The Save Movement is a global organisation which holds peaceful vigils outside slaughter houses. The movement was started in Toronto with the formation of the Toronto Pig Save. This group was founded by an activist named Anita Krajnc, who made headlines last year when criminal charges were brought against her for offering water to thirsty pigs at one of the Save vigils outside an abattoir. She made headlines again when the case against her was dismissed, in what was seen as a great victory for animal activism.

The key objective of The Save Movement is to ‘bear witness’ to farm animals in their final moments before they enter the slaughter house to be killed. This idea of bearing witness to the suffering of others is inspired by the writings of Leo Tolstoy, an ethical vegetarian whose philosophical essays included discussion of the morality of eating animals.

“When the suffering of another creature causes you to feel pain, do not submit to the initial desire to flee from the suffering one, but on the contrary, come closer, as close as you can to him who suffers, and try to help him.”

My Personal Experience

The Save Movement appealed to me because of its message of peace and non-violence, so I decided to go along to a vigil organised by Bristol Animal Save in the UK, to learn more.

I was picked up by one of the organisers, a woman named Josephine, who greeted me warmly and told me all about Bristol Animal Save on our drive out to the slaughter house. It’s hard to estimate how many group members there are in total, there’s over 2000 people following the Bristol Animal Save Facebook Page, but nowhere near that many attend the vigils. Josephine told me that usually around 10 people show up to the weekly vigils (there was 8 on the day I came). There are Save groups located all around the world, most are in America and Canada but there are over 50 in the UK (check here to find your nearest).

We arrived at the abattoir and set up our space on a patch of grass by the main entrance gate. A table was erected and filled with hot water urns, tea and coffee, plant milks, and some homemade vegan cake. The other group members arrived in ones and twos, Josephine greeted everyone as if they were old friends; with a hug and an offer of a hot drink and a snack. It felt a bit like any other vegan Meetup I’ve been to.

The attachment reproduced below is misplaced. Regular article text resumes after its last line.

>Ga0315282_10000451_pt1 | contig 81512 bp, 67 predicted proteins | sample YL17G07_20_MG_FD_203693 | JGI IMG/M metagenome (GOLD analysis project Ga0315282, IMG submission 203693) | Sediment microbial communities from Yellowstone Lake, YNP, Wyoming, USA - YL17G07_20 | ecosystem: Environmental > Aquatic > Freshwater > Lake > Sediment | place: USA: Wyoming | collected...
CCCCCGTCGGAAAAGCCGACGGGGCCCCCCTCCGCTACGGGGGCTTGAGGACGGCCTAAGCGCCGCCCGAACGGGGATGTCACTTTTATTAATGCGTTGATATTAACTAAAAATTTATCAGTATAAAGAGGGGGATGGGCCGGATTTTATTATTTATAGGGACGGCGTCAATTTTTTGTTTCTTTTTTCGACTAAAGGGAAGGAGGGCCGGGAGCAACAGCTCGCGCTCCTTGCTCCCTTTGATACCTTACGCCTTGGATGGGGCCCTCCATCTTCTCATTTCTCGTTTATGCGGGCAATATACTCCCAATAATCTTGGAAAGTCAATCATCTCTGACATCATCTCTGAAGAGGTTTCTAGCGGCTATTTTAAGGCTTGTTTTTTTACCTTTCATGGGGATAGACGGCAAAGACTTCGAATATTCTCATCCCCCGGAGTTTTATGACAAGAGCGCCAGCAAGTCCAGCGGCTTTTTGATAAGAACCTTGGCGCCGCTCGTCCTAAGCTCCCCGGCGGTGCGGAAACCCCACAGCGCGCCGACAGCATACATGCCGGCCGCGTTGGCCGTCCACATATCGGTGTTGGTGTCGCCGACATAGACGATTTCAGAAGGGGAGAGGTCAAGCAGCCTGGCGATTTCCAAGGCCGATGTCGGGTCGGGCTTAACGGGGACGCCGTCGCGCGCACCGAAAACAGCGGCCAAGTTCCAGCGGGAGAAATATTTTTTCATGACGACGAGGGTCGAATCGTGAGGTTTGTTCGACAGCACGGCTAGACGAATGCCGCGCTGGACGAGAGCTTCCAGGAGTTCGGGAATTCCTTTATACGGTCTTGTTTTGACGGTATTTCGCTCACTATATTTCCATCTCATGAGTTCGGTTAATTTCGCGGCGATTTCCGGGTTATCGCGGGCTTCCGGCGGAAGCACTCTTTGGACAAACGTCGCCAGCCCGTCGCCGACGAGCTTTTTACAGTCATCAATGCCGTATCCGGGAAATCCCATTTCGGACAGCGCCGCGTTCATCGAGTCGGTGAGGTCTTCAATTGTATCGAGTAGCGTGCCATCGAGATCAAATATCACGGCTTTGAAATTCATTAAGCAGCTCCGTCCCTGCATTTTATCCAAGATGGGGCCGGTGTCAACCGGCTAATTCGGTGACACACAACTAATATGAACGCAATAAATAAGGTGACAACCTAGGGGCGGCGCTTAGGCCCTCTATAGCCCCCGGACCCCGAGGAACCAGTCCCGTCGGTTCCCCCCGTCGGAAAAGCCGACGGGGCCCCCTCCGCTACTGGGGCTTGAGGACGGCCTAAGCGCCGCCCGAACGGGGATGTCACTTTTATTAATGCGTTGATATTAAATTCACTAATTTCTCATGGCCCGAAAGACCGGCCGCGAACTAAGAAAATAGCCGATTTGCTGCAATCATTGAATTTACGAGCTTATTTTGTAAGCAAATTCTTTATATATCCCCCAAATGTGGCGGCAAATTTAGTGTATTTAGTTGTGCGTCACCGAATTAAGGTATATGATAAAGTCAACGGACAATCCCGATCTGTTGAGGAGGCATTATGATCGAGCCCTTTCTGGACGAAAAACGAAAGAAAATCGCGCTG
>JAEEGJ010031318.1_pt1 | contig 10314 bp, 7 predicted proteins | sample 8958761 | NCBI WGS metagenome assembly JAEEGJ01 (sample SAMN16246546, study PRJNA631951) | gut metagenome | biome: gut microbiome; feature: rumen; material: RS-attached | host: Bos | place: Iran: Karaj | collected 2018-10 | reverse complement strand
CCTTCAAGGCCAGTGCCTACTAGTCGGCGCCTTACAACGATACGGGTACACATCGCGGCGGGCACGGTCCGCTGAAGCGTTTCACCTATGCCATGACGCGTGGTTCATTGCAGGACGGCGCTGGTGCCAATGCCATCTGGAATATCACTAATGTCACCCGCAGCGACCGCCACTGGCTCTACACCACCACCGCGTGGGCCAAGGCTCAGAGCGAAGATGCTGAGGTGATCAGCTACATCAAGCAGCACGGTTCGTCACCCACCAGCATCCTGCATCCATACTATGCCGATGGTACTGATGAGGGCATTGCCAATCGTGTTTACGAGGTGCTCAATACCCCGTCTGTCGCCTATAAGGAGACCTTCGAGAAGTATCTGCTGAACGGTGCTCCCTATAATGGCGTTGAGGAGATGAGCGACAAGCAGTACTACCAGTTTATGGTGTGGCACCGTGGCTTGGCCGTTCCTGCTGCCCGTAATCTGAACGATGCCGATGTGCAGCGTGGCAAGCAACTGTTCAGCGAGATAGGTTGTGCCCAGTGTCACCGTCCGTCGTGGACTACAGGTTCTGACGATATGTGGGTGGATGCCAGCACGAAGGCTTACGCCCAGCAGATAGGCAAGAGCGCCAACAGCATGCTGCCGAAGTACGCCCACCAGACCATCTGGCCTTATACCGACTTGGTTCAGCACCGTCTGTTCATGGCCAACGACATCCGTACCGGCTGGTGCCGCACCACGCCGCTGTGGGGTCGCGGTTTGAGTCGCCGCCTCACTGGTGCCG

That is, until the trucks started arriving. Everyone else had attended vigils before, so I followed their lead. When the first truck was spotted slowly weaving its way down the small country lane towards us, we took up placards and stood in a line in front of the gate. The truck rolled to a stop a few metres in front of us, and one of the group leaders went to the driver and asked if they would mind stopping for a few minutes so that our group could say goodbye to the pigs before they went to be killed. Pretty much all of the truck drivers are aware of the Save group, and none of them seemed to mind pausing outside the gates for 3 minutes.  We filed down the sides of the truck and peered through the slats at the pigs inside. I was worried that the pigs would be frightened by our presence, but on the contrary, many of them approached us (as far as the cramped conditions would allow) and inquisitively stuck their noses out of the gaps left for ventilation. I tentatively reached in and scratched one behind the ear, and they seemed to like it as they pushed themselves towards me.

As I stood stroking this curious, intelligent being in front of me I could not help but contemplate the fate that awaited them. The company that owns this abattoir proudly claims on its website that they “process” almost 50,000 pigs every week.  I found out that this particular abattoir uses carbon dioxide gas as a stunning method: The International Coalition For Animal Welfare, which includes groups such as the RSPCA, IFAW, and Compassion in World Farming, released a statement last year condemning this technique as “aversive” and “distressing” to the animals involved. It has been reported that it can take between 33-47 seconds for pigs to lose consciousness, and during this time pigs are often observed “jumping and gasping”.

As I interacted with these animals, I was replaying the videos I have seen of carbon dioxide stunning in my head (for example, see here [WARNING: distressing content]). I overheard another group member gently talking to the pigs, telling them she was sorry they had to go through this, and my eyes started to well up. As the truck pulled away, bearing the victims to their final destination, I felt a deep sense of helplessness that I could do nothing to stop this needless killing.

What impact can The Save Movement have?

Everyone at the vigil I attended was vegan, and the abattoir was down a quiet country lane, with very few passers-by; which made me wonder why how much impact we could have. Other Saves hold their vigils in more public areas (The Toronto Pig Save, for example, is held on a busy intersection where activists have the chance to speak to the public). However, the power of social media should not be underestimated; everyone present (including myself) documented their experience with videos and photos to help raise awareness. Being present at such a moment may inspire more passive vegans to take action to raise awareness of the cruelties present in the industry. For the Save Movement to be successful, activists should share their experiences; by posting images online, talking to their friends and family, and perhaps even persuading non-vegans to come to a vigil and experience it for themselves.

A unique feature of The Save Movement is its focus on peace and non-violence; There is evidence that non-violent resistance can be more effective than violent protest. This may give the Save Movement the advantage of longevity as it is less likely to be shut down or receive negative press compared to other activist groups.